Thursday, February 11, 2010

Rest in peace, sweet prince.

This past year or so has been a really rough one for the deaths of truly iconic people, and I haven't really commented much on any of them, partly because there are so many and partly because I just didn't feel that I had much to say. There were those that I was sad but unsurprised to see go (Norman Mailer, Irving Penn, Dominick Dunne, Howard Zinn & J.D. Salinger just recently), and the big gone-way-too-soon shockers that nobody seemed to see coming (John Hughes was a big one for me, and, of course, Michael Jackson.)

But when I heard that 40-year-old fashion designer Alexander McQueen had died this morning, I knew that this was one upon which I would have to reflect and work through. I was actually a little surprised by how much it had affected me, and I'm still not entirely sure why it did. Suicide in someone so young and so unbelievably talented is always tragic, no matter who they may be, but I didn't expect the oddly visceral feeling of personal loss that the news brought me.

It's always odd and intriguing to me to see how people react to the deaths of famous people - people they knew in a certain way, people to whom they feel a personal connection, but who they didn't really know. When a person feels really affected there's something proprietary about that, claiming that person and their affects on the world for oneself. That's really how I feel about Kurt Cobain - even though I was only four years old when he died, I definitely feel a sense of possession and even a kind of ownership, a way in which I take him for myself.

And as someone who loves the world of fashion, who believes in the power of its art and artifice, of the creativity and its reflection on the world - and how the world appropriates it back again - I am, in a way, claiming the the innovation and genius of McQueen for my own. Maybe that's why it's hitting me hard - that this is a world I really care about, and know that while other people certainly share that, not everyone does, so there's a kind of necessity of appropriation there. Bottom line, I know that McQueen, and his incredible impact on the fashion world, will never be forgotten.

And I know I will never forget the day of his death, either.

Wednesday, February 10, 2010

Characters: a devolutionary chain.

Okay, so I'm taking a medical leave this semester to try to figure out this body shit. As you might expect, this has led to me having WAY TOO MUCH free time on my hands (and I've only been home again for a few days...) It'll get better, I think - there will be some temping jobs in my future, and my mom is suggesting that I go to bartending school (hooray for marketable skills!) but in the meantime, I'm left to my own devices and coming up with shit like this.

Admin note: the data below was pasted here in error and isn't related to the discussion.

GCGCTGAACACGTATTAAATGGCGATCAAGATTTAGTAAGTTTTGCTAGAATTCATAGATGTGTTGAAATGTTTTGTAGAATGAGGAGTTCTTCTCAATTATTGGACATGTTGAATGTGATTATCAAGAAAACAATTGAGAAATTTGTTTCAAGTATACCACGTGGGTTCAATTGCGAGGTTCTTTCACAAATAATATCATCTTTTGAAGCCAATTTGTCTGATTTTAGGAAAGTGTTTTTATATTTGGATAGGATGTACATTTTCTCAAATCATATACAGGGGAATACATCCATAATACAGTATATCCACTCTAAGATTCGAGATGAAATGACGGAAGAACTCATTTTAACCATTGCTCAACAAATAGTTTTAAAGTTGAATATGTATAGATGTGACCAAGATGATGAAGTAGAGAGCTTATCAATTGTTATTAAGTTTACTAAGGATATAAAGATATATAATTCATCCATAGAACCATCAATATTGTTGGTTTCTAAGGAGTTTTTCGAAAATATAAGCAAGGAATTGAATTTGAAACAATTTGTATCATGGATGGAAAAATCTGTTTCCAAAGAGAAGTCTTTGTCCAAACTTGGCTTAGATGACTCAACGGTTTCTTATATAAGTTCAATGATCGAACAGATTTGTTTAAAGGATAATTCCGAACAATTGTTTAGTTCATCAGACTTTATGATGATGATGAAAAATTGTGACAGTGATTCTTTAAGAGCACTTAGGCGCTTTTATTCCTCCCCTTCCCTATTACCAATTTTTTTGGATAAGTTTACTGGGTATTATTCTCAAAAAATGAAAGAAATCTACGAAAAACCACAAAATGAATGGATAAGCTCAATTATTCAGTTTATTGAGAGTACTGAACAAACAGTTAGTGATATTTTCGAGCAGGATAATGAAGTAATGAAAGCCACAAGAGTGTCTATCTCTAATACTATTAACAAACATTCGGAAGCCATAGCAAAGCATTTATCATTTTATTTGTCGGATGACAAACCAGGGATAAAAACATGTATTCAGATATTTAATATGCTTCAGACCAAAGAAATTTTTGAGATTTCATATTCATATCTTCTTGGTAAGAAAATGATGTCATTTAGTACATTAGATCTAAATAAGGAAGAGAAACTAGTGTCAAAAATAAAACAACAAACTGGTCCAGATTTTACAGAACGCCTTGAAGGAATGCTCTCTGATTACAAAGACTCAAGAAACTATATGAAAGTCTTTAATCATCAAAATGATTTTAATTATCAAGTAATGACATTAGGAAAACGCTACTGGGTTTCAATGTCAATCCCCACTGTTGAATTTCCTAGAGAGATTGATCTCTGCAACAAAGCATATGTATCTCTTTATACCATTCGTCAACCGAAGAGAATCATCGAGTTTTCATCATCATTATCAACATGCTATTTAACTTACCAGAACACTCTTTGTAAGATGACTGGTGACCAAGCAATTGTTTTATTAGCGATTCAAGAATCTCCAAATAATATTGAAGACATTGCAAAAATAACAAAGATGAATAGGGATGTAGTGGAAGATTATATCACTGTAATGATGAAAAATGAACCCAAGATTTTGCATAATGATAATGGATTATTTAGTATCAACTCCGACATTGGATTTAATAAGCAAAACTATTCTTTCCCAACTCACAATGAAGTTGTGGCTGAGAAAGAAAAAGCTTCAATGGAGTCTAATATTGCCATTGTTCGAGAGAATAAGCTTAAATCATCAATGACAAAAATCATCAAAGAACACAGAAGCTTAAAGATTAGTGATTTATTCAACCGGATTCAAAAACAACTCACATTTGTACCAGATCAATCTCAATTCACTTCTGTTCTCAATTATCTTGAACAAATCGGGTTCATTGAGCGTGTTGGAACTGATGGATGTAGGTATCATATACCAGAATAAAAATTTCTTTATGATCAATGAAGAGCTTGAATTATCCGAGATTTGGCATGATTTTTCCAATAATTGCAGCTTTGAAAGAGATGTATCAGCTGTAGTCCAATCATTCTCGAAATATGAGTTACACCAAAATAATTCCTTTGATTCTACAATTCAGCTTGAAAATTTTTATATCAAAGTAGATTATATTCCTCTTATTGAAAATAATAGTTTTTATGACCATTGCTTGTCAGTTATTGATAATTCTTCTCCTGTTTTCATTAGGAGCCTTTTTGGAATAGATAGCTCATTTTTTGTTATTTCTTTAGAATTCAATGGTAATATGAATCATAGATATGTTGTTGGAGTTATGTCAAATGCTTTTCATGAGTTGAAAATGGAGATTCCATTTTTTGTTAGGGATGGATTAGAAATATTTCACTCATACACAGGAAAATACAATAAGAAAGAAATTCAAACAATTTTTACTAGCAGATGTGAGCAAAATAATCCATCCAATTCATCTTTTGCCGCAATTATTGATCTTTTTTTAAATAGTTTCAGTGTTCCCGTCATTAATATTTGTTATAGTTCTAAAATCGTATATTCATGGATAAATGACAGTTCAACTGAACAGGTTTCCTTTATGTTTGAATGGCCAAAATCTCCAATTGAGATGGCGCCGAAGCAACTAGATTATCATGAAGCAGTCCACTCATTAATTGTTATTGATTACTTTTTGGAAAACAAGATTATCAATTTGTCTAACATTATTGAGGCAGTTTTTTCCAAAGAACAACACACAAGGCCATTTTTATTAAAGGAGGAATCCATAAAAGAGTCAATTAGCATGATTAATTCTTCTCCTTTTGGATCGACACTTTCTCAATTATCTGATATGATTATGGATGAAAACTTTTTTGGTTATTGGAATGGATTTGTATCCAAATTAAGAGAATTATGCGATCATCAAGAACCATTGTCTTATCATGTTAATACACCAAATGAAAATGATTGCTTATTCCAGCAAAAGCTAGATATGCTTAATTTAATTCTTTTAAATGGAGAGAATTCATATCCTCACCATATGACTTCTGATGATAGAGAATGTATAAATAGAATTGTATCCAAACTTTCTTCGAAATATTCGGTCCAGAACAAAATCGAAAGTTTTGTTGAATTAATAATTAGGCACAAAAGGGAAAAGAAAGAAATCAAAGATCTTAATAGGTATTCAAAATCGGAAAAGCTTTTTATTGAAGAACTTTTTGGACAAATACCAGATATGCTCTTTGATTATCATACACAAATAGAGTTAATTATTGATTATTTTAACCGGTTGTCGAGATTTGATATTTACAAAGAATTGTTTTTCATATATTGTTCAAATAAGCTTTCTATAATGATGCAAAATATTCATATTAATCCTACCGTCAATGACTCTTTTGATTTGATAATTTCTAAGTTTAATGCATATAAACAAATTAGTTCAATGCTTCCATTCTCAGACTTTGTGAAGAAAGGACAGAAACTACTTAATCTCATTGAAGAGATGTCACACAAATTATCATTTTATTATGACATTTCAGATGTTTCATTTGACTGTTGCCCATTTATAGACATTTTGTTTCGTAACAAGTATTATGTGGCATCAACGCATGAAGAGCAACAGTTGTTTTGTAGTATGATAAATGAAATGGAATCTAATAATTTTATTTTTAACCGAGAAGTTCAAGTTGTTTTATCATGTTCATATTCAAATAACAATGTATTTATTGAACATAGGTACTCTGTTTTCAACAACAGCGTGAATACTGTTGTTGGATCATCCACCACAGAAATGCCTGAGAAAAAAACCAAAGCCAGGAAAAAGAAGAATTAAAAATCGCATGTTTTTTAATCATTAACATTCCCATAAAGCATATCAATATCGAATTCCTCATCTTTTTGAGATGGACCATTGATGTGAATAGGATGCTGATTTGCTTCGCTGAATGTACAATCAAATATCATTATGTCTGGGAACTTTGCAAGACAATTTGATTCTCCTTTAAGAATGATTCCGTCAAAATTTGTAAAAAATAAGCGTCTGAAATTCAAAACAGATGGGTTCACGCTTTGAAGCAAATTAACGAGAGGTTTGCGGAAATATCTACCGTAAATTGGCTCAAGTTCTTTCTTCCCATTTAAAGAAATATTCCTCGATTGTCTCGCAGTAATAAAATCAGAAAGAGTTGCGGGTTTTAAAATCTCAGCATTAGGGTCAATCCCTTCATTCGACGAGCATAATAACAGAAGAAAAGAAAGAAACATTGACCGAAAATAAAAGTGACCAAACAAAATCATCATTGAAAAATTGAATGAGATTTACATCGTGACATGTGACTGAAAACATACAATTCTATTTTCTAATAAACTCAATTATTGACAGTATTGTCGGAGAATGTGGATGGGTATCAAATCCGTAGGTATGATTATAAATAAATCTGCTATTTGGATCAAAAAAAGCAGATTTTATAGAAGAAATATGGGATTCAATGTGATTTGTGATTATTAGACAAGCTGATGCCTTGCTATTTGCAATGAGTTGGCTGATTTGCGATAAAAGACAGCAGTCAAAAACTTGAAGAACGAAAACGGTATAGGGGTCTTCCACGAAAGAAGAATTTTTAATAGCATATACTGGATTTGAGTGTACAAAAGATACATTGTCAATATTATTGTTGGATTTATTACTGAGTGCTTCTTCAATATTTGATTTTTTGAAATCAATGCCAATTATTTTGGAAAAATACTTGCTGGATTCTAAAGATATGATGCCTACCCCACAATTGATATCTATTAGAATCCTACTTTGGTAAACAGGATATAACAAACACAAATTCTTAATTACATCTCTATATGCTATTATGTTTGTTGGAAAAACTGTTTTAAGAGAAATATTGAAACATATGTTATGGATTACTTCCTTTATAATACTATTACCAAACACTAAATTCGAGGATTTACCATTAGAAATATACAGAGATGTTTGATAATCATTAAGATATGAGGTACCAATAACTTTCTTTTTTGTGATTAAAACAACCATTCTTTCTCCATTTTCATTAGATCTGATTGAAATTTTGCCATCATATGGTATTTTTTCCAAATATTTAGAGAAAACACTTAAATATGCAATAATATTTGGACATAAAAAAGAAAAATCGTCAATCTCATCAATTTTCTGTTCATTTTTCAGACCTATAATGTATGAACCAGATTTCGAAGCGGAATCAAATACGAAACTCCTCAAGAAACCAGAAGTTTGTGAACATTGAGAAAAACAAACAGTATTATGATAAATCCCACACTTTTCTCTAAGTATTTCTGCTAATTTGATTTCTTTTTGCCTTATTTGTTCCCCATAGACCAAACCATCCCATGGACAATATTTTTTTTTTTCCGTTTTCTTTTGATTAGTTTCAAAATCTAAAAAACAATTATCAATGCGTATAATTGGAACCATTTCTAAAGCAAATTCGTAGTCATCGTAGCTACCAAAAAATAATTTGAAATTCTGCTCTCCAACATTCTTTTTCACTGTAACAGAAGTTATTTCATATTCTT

So it has come to my attention recently that pretty much all of my favorite pop culture characters are basically THE SAME PERSON. Charismatic, witty, highly sexualized, and self-absorbed, with terrible pasts, intelligence, and a healthy level of cynicism, and a somewhat sociopathic view of the world. No, seriously, it'll become more and more clear. Let's start with a perennial favorite:

Dr. Gregory House

I love this show a lot, even though it's kind of devolved into mostly shittiness for the last couple of seasons. It basically kind of sucks now, but as long as House himself is there, doing his thing, I will keep watching. I love him so much. He is so funny and brilliant and complex and dynamic and Hugh Laurie plays him so goddamned brilliantly. I have had numerous dreams in which House and I are best friends. (I actually think he and I would get along quite well, as weird as that sounds.)

Okay, so House? Change his occupation from a doctor to an advertising executive, make him about 20 years younger, and make him gay, and we have...

Brian Kinney

Much like House, Queer as Folk's Brian has a strange sort of mythology surrounding him, with an appeal that can only really be understood by a big fan of the show who watches continuously. Deeply cynical and ridiculously selfish, Brian nonetheless has frighteningly keen observational skills (much like House) and an incredibly warm heart that he hides unbelievably well. He also utterly makes the show. I mean, yeah, the smut is fun, but without the character of Brian pretty much all of the emotional and dramatic plots would fall flat. He is just so fucking beautiful. I can't watch the show that much anymore, because it makes me unbelievably depressed, but Brian makes it worth it, as does Gale Harold's acting. In real life, Gale is both very straight and very shy, mild-mannered, and unassuming. Holy. Fuck.

Okay, so take Brian, make him straight again (sorry Bri!), make him a teenager, plop him down in the 80's, and you have...

John Bender

Yes. Evie and I actually discovered this one last summer. I've been in love with Bender for God-knows-how-long, since it's been years and years since I first saw the Breakfast Club, and upon the first viewing I fell hard. There's just nothing like a wrong side of the tracks bad boy with a fucking razor-sharp wit and a hardon for Molly Ringwald. I mean, can you blame me? I'm probably doomed to fall for a hilarious sociopath.

Now, take Bender, make him a girl, make him prettier (because as fuckable as he is, I think we can all agree that Judd Nelson would make a fuggin' fugly girl), put her in modern times and give her a big dose of compassion. What results?

Veronica Mars

Yeah, it all comes back around to Veronica. It's a devolutionary chain, yo! They are all the same.damn.people. And I'm out.